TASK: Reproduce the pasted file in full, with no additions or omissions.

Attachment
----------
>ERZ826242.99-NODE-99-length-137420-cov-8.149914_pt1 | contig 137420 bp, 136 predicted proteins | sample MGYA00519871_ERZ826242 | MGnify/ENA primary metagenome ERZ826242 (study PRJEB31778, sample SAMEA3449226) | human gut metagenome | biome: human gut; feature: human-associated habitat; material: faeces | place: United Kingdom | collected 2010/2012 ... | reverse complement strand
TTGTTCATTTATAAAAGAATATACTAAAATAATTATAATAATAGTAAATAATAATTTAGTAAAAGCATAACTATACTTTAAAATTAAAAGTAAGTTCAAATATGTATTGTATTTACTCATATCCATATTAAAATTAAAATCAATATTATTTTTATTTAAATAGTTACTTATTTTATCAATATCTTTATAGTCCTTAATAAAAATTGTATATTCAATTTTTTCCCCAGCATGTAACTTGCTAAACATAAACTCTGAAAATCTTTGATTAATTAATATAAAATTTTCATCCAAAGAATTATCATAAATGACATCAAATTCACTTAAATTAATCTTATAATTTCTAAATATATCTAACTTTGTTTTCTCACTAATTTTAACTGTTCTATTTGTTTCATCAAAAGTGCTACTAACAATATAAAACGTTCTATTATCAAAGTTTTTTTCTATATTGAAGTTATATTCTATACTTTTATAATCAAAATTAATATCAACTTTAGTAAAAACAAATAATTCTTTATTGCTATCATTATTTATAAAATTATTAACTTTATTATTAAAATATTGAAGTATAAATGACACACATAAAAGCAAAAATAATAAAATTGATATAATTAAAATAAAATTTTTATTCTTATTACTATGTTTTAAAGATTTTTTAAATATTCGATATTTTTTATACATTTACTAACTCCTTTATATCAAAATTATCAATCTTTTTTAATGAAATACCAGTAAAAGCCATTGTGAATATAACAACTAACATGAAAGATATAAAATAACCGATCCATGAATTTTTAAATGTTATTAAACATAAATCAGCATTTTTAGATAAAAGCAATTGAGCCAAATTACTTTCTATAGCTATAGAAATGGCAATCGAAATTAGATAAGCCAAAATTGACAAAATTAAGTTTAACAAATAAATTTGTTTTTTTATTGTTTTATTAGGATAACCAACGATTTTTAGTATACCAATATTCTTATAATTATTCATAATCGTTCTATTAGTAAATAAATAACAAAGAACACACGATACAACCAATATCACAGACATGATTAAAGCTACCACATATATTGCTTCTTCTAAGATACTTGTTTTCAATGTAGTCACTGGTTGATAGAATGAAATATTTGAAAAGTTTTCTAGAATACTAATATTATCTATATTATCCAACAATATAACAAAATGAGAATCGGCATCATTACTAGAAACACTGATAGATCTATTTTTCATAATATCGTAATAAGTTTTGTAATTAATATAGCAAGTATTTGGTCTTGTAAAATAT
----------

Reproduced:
>ERZ826242.99-NODE-99-length-137420-cov-8.149914_pt1 | contig 137420 bp, 136 predicted proteins | sample MGYA00519871_ERZ826242 | MGnify/ENA primary metagenome ERZ826242 (study PRJEB31778, sample SAMEA3449226) | human gut metagenome | biome: human gut; feature: human-associated habitat; material: faeces | place: United Kingdom | collected 2010/2012 ... | reverse complement strand
TTGTTCATTTATAAAAGAATATACTAAAATAATTATAATAATAGTAAATAATAATTTAGTAAAAGCATAACTATACTTTAAAATTAAAAGTAAGTTCAAATATGTATTGTATTTACTCATATCCATATTAAAATTAAAATCAATATTATTTTTATTTAAATAGTTACTTATTTTATCAATATCTTTATAGTCCTTAATAAAAATTGTATATTCAATTTTTTCCCCAGCATGTAACTTGCTAAACATAAACTCTGAAAATCTTTGATTAATTAATATAAAATTTTCATCCAAAGAATTATCATAAATGACATCAAATTCACTTAAATTAATCTTATAATTTCTAAATATATCTAACTTTGTTTTCTCACTAATTTTAACTGTTCTATTTGTTTCATCAAAAGTGCTACTAACAATATAAAACGTTCTATTATCAAAGTTTTTTTCTATATTGAAGTTATATTCTATACTTTTATAATCAAAATTAATATCAACTTTAGTAAAAACAAATAATTCTTTATTGCTATCATTATTTATAAAATTATTAACTTTATTATTAAAATATTGAAGTATAAATGACACACATAAAAGCAAAAATAATAAAATTGATATAATTAAAATAAAATTTTTATTCTTATTACTATGTTTTAAAGATTTTTTAAATATTCGATATTTTTTATACATTTACTAACTCCTTTATATCAAAATTATCAATCTTTTTTAATGAAATACCAGTAAAAGCCATTGTGAATATAACAACTAACATGAAAGATATAAAATAACCGATCCATGAATTTTTAAATGTTATTAAACATAAATCAGCATTTTTAGATAAAAGCAATTGAGCCAAATTACTTTCTATAGCTATAGAAATGGCAATCGAAATTAGATAAGCCAAAATTGACAAAATTAAGTTTAACAAATAAATTTGTTTTTTTATTGTTTTATTAGGATAACCAACGATTTTTAGTATACCAATATTCTTATAATTATTCATAATCGTTCTATTAGTAAATAAATAACAAAGAACACACGATACAACCAATATCACAGACATGATTAAAGCTACCACATATATTGCTTCTTCTAAGATACTTGTTTTCAATGTAGTCACTGGTTGATAGAATGAAATATTTGAAAAGTTTTCTAGAATACTAATATTATCTATATTATCCAACAATATAACAAAATGAGAATCGGCATCATTACTAGAAACACTGATAGATCTATTTTTCATAATATCGTAATAAGTTTTGTAATTAATATAGCAAGTATTTGGTCTTGTAAAATAT